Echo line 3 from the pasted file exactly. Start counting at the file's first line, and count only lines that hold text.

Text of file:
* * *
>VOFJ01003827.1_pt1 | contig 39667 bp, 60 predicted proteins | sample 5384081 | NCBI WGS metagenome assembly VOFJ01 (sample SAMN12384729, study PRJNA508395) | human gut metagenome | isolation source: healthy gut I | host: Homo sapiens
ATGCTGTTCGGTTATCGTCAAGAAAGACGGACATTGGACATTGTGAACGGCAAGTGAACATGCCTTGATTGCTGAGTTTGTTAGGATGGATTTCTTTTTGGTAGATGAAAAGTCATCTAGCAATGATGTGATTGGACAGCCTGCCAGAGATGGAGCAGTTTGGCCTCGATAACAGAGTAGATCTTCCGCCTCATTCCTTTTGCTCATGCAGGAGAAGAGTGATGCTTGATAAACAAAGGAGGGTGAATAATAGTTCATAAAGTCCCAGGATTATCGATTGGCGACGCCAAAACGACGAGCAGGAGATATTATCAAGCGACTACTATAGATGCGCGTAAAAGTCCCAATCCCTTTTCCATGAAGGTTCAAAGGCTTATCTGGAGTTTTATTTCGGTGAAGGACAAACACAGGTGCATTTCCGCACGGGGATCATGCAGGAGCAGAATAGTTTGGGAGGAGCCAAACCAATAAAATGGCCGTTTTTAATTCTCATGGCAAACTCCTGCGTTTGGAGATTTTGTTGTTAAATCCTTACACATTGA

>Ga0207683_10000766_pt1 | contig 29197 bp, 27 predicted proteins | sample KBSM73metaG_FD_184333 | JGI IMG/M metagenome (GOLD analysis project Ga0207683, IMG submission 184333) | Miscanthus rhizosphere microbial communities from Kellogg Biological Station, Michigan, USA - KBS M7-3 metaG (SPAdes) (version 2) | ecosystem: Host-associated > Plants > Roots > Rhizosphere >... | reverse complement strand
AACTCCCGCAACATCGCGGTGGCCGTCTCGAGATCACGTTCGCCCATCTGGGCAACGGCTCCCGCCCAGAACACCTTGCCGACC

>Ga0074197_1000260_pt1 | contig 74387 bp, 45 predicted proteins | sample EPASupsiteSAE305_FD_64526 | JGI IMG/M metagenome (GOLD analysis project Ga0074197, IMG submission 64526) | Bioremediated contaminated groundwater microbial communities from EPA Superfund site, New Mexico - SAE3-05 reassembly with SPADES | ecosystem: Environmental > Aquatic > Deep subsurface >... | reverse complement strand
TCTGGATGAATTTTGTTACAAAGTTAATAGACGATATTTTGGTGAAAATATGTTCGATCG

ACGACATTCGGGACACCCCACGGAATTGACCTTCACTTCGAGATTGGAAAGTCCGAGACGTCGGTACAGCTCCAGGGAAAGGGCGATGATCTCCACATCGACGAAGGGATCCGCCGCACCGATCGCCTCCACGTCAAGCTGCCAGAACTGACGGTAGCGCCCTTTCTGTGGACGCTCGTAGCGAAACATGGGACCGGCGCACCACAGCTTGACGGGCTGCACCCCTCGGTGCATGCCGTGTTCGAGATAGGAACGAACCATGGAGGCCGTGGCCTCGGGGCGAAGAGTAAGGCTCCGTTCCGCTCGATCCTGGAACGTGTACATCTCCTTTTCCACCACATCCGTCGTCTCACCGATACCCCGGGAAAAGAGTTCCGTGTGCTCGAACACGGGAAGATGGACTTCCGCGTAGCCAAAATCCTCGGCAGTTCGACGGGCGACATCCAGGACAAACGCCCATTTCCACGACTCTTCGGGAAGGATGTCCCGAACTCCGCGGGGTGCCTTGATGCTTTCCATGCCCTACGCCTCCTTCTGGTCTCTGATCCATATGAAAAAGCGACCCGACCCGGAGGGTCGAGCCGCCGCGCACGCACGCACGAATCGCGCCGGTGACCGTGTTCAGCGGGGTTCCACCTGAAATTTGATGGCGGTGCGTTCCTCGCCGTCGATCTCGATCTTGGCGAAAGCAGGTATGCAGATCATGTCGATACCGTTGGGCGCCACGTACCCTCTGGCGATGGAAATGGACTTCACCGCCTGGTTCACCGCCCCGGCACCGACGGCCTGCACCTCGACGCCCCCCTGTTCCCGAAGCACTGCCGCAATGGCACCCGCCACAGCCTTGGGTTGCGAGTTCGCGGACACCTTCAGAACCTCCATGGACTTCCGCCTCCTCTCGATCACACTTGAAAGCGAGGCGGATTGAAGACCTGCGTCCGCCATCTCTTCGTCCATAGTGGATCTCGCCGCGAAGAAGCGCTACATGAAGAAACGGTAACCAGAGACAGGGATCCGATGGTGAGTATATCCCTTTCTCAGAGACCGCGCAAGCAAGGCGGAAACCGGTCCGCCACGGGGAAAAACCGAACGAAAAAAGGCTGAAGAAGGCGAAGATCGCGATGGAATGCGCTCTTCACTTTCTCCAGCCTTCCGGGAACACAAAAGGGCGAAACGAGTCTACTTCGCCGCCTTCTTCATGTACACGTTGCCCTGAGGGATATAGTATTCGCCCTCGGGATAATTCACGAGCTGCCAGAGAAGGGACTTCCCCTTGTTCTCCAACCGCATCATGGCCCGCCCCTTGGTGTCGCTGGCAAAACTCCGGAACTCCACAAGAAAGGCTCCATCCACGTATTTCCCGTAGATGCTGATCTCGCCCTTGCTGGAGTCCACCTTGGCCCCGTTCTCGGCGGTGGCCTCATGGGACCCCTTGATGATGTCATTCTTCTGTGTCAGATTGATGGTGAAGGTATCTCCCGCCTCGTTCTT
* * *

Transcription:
>Ga0207683_10000766_pt1 | contig 29197 bp, 27 predicted proteins | sample KBSM73metaG_FD_184333 | JGI IMG/M metagenome (GOLD analysis project Ga0207683, IMG submission 184333) | Miscanthus rhizosphere microbial communities from Kellogg Biological Station, Michigan, USA - KBS M7-3 metaG (SPAdes) (version 2) | ecosystem: Host-associated > Plants > Roots > Rhizosphere >... | reverse complement strand